African countries have a wealth of experience in implementing truth commissions and adapting them to their national contexts, spanning several decades. As noted in the 2019 African Union Transitional Justice Policy, truth commissions are an indicative element of transitional justice. They are “legal bodies established to examine and address violations and abuses. They also serve to establish a full historical record of such violations, including the various experiences of different groups such as women, children and youth, the identity of the victims and perpetrators, as well as the role of various State and non-State institutions, and to provide for measures of reconciliation and healing.”

For each truth commission, when available, this database includes the commission’s mandate, method and year of establishment, period active and final report. It also includes the conflict period as defined in the mandate and the peace agreement that gave rise to the commission. The database was updated in 2023.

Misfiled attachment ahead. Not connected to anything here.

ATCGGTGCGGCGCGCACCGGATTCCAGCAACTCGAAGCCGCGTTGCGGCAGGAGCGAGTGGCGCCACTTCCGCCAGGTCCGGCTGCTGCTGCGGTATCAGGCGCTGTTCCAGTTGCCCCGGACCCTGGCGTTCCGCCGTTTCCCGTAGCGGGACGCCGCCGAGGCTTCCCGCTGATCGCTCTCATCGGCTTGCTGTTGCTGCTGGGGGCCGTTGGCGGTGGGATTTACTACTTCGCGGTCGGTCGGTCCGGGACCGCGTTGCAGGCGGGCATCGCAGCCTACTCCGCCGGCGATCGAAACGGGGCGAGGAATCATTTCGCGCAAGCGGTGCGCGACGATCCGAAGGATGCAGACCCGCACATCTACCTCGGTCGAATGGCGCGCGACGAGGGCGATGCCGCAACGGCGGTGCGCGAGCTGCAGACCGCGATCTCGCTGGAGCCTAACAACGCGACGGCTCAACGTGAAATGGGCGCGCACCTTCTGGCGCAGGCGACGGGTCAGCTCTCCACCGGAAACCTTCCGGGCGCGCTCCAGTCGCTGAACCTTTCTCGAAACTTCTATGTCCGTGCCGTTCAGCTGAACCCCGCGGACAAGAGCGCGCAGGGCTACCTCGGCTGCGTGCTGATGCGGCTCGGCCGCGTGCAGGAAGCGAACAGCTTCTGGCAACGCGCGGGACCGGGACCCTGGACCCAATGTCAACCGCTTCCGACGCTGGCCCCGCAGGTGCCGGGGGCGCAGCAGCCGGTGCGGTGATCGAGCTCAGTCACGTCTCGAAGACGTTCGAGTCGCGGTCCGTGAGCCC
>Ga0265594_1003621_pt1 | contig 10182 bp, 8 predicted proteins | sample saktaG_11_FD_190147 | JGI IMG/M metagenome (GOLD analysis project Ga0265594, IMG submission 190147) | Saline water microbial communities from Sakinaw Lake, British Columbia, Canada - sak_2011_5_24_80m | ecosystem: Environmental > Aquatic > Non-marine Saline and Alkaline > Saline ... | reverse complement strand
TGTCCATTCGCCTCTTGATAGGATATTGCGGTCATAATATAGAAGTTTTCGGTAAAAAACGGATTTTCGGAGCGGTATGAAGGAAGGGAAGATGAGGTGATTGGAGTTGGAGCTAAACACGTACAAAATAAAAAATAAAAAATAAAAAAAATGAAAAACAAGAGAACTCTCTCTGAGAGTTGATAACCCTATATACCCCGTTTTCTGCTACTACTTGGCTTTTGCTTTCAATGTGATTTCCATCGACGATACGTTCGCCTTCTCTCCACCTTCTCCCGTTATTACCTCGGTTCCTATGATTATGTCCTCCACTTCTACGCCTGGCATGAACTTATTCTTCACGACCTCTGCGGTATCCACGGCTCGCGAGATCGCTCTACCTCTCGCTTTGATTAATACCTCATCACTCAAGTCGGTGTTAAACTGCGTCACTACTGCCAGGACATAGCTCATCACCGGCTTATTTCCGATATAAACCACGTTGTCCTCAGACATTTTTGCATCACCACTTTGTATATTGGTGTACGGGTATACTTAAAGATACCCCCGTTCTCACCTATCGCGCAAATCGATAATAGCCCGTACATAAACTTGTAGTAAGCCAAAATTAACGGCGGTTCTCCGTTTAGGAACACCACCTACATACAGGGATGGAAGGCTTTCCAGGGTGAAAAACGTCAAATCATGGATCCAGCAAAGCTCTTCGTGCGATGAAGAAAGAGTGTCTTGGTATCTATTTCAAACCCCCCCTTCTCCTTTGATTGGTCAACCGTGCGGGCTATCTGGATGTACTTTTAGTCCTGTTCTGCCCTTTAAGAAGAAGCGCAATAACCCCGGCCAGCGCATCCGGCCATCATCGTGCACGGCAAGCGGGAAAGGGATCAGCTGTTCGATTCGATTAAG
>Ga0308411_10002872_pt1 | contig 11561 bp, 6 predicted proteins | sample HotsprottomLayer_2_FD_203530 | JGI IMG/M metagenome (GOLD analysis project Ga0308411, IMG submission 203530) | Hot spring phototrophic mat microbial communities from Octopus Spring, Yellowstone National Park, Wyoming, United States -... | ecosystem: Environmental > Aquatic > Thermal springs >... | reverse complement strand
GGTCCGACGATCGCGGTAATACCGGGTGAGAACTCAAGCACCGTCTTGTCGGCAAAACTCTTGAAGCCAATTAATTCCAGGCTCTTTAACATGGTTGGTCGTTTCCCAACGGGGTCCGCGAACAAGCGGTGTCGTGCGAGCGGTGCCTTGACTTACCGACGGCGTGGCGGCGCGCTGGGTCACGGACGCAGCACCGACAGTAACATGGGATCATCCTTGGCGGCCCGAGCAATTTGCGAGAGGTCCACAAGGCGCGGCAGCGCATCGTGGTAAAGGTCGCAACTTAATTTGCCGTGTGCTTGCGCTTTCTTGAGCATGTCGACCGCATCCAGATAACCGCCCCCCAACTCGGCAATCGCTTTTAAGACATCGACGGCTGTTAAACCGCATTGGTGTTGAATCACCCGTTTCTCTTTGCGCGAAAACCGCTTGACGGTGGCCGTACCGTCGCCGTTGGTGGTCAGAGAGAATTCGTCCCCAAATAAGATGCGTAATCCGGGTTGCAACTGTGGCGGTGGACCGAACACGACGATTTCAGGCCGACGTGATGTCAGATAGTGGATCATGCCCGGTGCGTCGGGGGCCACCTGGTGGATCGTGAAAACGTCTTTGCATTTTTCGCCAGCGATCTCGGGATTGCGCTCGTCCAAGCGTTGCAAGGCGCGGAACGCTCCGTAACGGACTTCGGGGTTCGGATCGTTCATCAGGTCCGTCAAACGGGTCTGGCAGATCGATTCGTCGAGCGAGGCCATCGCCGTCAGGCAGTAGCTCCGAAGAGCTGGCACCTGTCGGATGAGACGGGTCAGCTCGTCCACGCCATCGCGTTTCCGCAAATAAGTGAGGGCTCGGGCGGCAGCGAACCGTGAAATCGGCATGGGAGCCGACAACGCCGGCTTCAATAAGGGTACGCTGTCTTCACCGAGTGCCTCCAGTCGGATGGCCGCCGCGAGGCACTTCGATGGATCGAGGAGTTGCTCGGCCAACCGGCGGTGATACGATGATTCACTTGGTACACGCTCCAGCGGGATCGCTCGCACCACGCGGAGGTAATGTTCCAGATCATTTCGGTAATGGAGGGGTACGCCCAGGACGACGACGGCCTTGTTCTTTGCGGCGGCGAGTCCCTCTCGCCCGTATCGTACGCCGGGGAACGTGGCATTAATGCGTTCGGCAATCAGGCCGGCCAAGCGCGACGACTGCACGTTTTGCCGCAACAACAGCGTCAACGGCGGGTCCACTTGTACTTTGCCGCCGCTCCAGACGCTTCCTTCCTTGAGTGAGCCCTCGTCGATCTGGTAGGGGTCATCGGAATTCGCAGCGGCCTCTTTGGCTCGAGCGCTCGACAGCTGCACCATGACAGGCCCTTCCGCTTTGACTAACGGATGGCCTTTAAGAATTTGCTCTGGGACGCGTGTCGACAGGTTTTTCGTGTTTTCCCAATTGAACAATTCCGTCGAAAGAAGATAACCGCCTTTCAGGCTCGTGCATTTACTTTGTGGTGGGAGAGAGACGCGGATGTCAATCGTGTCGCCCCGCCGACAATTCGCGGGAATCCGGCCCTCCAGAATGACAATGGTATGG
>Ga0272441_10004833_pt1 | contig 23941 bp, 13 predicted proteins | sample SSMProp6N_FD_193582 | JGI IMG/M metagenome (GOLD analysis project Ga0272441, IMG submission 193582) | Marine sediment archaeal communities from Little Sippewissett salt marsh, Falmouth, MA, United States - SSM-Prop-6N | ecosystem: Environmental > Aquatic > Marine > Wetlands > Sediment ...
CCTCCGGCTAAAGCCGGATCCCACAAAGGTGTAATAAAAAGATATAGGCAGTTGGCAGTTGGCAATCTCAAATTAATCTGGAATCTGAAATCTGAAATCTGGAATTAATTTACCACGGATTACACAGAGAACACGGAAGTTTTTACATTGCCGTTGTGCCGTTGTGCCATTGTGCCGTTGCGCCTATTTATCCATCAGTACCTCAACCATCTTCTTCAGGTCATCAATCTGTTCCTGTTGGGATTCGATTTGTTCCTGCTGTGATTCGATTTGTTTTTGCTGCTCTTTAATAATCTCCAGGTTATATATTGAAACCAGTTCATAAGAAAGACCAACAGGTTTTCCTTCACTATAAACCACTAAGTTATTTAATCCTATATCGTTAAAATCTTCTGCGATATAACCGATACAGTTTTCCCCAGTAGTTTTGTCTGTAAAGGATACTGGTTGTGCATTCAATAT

Truth Justice and Reconciliation Commission

The Truth, Justice and Reconciliation Commission was mandated to investigate all gross human rights violations committed in Mali between 1960 and 2013. It began holding public hearings in 2019.

Established Conflict Period
Mandate Final Report Peace Agreement
2014, by decree 1960-2014 Law No. 2014-003/P-RM of 15 January 2014 (French) 2015 Algiers Peace Accord
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